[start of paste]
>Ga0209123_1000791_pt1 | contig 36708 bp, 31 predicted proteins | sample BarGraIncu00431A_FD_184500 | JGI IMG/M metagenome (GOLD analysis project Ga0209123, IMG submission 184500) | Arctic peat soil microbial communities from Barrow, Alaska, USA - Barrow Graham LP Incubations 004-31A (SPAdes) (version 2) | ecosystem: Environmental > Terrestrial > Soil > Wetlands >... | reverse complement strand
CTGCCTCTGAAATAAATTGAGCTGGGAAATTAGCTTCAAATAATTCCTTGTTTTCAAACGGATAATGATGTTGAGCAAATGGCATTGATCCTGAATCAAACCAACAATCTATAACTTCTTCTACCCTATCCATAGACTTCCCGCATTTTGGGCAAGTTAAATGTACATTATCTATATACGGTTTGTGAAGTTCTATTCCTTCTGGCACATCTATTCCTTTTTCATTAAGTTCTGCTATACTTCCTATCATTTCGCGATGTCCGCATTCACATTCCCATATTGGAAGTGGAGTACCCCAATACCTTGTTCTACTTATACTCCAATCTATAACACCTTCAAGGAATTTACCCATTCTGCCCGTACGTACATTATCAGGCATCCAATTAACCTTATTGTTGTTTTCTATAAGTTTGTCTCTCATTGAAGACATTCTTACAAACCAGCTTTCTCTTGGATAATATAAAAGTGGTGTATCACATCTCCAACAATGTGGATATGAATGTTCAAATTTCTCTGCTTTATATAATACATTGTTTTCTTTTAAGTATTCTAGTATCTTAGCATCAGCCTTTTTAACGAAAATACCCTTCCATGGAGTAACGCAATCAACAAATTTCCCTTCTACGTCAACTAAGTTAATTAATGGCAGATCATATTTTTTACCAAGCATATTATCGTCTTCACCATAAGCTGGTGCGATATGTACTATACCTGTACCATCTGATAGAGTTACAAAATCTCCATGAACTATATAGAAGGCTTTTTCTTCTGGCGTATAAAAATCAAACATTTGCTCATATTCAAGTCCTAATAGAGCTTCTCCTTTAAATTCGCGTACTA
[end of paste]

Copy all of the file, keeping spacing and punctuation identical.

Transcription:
>Ga0209123_1000791_pt1 | contig 36708 bp, 31 predicted proteins | sample BarGraIncu00431A_FD_184500 | JGI IMG/M metagenome (GOLD analysis project Ga0209123, IMG submission 184500) | Arctic peat soil microbial communities from Barrow, Alaska, USA - Barrow Graham LP Incubations 004-31A (SPAdes) (version 2) | ecosystem: Environmental > Terrestrial > Soil > Wetlands >... | reverse complement strand
CTGCCTCTGAAATAAATTGAGCTGGGAAATTAGCTTCAAATAATTCCTTGTTTTCAAACGGATAATGATGTTGAGCAAATGGCATTGATCCTGAATCAAACCAACAATCTATAACTTCTTCTACCCTATCCATAGACTTCCCGCATTTTGGGCAAGTTAAATGTACATTATCTATATACGGTTTGTGAAGTTCTATTCCTTCTGGCACATCTATTCCTTTTTCATTAAGTTCTGCTATACTTCCTATCATTTCGCGATGTCCGCATTCACATTCCCATATTGGAAGTGGAGTACCCCAATACCTTGTTCTACTTATACTCCAATCTATAACACCTTCAAGGAATTTACCCATTCTGCCCGTACGTACATTATCAGGCATCCAATTAACCTTATTGTTGTTTTCTATAAGTTTGTCTCTCATTGAAGACATTCTTACAAACCAGCTTTCTCTTGGATAATATAAAAGTGGTGTATCACATCTCCAACAATGTGGATATGAATGTTCAAATTTCTCTGCTTTATATAATACATTGTTTTCTTTTAAGTATTCTAGTATCTTAGCATCAGCCTTTTTAACGAAAATACCCTTCCATGGAGTAACGCAATCAACAAATTTCCCTTCTACGTCAACTAAGTTAATTAATGGCAGATCATATTTTTTACCAAGCATATTATCGTCTTCACCATAAGCTGGTGCGATATGTACTATACCTGTACCATCTGATAGAGTTACAAAATCTCCATGAACTATATAGAAGGCTTTTTCTTCTGGCGTATAAAAATCAAACATTTGCTCATATTCAAGTCCTAATAGAGCTTCTCCTTTAAATTCGCGTACTA